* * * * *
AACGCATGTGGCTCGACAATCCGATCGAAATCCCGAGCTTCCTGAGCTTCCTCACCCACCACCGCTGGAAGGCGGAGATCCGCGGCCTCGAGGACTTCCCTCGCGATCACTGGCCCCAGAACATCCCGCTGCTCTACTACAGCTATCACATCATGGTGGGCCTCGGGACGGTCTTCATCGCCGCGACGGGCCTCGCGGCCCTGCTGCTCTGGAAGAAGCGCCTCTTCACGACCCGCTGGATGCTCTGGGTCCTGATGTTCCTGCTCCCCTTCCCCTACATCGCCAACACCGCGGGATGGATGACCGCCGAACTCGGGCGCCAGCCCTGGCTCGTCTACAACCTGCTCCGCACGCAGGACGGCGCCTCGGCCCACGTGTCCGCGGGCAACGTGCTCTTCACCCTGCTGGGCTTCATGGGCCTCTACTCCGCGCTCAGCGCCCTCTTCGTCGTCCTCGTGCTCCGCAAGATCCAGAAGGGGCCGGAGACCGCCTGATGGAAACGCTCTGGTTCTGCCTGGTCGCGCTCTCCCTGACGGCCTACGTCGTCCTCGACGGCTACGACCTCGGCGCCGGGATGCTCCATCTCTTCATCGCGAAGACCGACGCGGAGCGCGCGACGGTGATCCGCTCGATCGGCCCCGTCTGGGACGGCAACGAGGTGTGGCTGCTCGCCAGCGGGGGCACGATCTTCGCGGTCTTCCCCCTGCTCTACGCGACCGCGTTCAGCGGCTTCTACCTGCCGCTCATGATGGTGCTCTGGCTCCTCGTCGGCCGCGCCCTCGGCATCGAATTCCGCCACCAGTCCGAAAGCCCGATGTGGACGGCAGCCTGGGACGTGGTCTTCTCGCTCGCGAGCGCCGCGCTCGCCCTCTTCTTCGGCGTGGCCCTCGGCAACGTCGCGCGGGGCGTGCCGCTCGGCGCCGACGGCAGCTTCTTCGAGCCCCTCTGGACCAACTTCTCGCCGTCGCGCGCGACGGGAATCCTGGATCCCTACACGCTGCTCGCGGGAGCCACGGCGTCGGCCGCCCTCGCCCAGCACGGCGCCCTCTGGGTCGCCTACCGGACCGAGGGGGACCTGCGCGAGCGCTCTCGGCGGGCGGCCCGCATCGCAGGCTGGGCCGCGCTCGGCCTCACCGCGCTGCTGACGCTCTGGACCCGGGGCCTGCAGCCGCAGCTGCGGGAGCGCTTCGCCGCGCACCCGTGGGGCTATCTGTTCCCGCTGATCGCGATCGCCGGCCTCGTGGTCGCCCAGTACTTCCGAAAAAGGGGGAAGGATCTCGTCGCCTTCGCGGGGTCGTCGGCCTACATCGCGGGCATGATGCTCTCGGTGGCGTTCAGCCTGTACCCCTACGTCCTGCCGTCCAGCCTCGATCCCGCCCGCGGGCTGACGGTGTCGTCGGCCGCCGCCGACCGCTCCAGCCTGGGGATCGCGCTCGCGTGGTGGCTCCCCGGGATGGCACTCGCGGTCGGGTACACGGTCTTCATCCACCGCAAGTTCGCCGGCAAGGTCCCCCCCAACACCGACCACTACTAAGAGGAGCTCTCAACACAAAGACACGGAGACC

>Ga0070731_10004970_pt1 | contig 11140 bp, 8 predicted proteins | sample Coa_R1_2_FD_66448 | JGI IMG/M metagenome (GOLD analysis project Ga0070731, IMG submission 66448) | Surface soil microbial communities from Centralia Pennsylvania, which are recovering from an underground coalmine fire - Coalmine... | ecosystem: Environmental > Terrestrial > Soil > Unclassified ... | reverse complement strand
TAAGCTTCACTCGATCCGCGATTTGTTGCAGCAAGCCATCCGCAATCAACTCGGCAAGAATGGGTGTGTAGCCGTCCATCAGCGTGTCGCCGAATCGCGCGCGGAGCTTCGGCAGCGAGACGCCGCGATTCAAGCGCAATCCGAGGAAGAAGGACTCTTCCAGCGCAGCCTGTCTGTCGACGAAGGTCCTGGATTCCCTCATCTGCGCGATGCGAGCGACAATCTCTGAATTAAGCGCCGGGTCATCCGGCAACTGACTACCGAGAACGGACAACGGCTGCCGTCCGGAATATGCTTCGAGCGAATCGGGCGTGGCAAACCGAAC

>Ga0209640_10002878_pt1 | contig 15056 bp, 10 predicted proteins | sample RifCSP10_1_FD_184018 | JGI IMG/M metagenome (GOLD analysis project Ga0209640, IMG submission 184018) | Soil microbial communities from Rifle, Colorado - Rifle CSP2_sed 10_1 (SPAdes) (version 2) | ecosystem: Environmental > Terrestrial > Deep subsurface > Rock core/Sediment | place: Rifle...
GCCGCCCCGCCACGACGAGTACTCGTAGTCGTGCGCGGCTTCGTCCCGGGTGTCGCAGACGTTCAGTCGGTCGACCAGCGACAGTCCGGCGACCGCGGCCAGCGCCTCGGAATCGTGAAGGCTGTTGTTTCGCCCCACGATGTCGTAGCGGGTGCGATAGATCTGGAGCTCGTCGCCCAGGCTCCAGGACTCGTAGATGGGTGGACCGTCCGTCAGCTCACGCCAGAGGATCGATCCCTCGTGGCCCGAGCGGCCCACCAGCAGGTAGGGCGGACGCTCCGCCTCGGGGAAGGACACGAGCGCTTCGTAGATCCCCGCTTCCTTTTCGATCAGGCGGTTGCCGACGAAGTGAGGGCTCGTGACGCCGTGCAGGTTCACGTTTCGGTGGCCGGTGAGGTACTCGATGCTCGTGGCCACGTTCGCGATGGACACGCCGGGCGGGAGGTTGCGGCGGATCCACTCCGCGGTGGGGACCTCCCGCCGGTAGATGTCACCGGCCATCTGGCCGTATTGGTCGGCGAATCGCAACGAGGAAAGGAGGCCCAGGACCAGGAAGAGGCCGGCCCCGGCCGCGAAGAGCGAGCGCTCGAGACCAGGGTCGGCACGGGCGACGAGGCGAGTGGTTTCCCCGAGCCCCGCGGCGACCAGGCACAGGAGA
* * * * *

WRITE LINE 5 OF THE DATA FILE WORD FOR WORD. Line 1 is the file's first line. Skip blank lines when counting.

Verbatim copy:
GCCGCCCCGCCACGACGAGTACTCGTAGTCGTGCGCGGCTTCGTCCCGGGTGTCGCAGACGTTCAGTCGGTCGACCAGCGACAGTCCGGCGACCGCGGCCAGCGCCTCGGAATCGTGAAGGCTGTTGTTTCGCCCCACGATGTCGTAGCGGGTGCGATAGATCTGGAGCTCGTCGCCCAGGCTCCAGGACTCGTAGATGGGTGGACCGTCCGTCAGCTCACGCCAGAGGATCGATCCCTCGTGGCCCGAGCGGCCCACCAGCAGGTAGGGCGGACGCTCCGCCTCGGGGAAGGACACGAGCGCTTCGTAGATCCCCGCTTCCTTTTCGATCAGGCGGTTGCCGACGAAGTGAGGGCTCGTGACGCCGTGCAGGTTCACGTTTCGGTGGCCGGTGAGGTACTCGATGCTCGTGGCCACGTTCGCGATGGACACGCCGGGCGGGAGGTTGCGGCGGATCCACTCCGCGGTGGGGACCTCCCGCCGGTAGATGTCACCGGCCATCTGGCCGTATTGGTCGGCGAATCGCAACGAGGAAAGGAGGCCCAGGACCAGGAAGAGGCCGGCCCCGGCCGCGAAGAGCGAGCGCTCGAGACCAGGGTCGGCACGGGCGACGAGGCGAGTGGTTTCCCCGAGCCCCGCGGCGACCAGGCACAGGAGA